Stuart was an early supporter of the Dilley's dream of a greenbelt of open space. She was honored for her contributions to the environment in 1997 as the Patriots Day Parade Citizen of the Year. And that was before she left a significant legacy to help further the dream.
Huggins prefaced his narration of the slides by inviting everyone to contribute information about the Dilleys to fill voids in their history. Many of the slides were taken by Doug Miller, the city's peripatetic photographer.
Jeanette and James Dilley came to Laguna Beach a year after they married in 1927, thought to have happened in Palo Alto, where he taught at Stanford University. Dilley had earned his doctorate before they married.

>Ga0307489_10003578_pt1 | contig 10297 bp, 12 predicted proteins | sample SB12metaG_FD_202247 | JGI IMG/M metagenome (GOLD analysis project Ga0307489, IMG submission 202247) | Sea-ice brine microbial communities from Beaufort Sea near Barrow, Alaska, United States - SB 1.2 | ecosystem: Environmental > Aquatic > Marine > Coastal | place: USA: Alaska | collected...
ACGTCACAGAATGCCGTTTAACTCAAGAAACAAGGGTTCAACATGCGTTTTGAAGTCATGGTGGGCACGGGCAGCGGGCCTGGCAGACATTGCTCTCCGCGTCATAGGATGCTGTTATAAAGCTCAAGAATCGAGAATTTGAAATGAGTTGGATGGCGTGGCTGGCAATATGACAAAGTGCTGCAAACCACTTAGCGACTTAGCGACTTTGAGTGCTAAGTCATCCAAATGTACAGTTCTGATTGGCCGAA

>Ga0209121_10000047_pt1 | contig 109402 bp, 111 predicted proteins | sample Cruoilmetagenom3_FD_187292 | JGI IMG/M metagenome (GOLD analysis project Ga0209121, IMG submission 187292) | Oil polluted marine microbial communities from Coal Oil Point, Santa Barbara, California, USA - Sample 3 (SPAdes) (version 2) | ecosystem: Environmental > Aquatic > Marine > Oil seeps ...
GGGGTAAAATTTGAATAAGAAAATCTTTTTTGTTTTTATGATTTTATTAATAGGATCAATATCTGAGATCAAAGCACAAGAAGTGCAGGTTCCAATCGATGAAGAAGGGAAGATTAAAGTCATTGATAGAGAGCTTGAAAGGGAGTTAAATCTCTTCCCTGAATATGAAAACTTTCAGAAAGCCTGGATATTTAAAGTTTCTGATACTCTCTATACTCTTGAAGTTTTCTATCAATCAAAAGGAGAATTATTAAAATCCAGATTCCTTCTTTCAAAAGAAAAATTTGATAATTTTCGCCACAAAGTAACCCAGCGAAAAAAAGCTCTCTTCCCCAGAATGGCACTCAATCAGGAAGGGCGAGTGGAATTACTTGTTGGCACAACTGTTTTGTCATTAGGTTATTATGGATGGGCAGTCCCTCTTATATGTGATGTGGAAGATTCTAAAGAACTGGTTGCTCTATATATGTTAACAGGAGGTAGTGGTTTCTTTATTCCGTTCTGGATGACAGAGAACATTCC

"She had master's degrees in math, science and English — they must have had some good debates," Huggins said.
Huggins met Dilley on a walk around town with [now-retired county Chief of Harbors, Beaches and Parks] Eric Jessen. Huggins described Dilley as a typical professor-type, wearing an "80- or 90-year-old" sport coat, with a unique button on the lapel and carrying a pipe that had gone out two days earlier.
"Only one other person has that button, which is given to the President of the Greenbelt: Elisabeth Brown." Huggins said.
The Dilleys opened their first bookstore on Forest Avenue in 1958 and relocated in 1962 to South Coast Highway, where the Sherwood Gallery is today.
Then, as now, June and Art Fong owned an import shop just down the street. The couples became friends.
Art Fong was among the speakers at the dinner.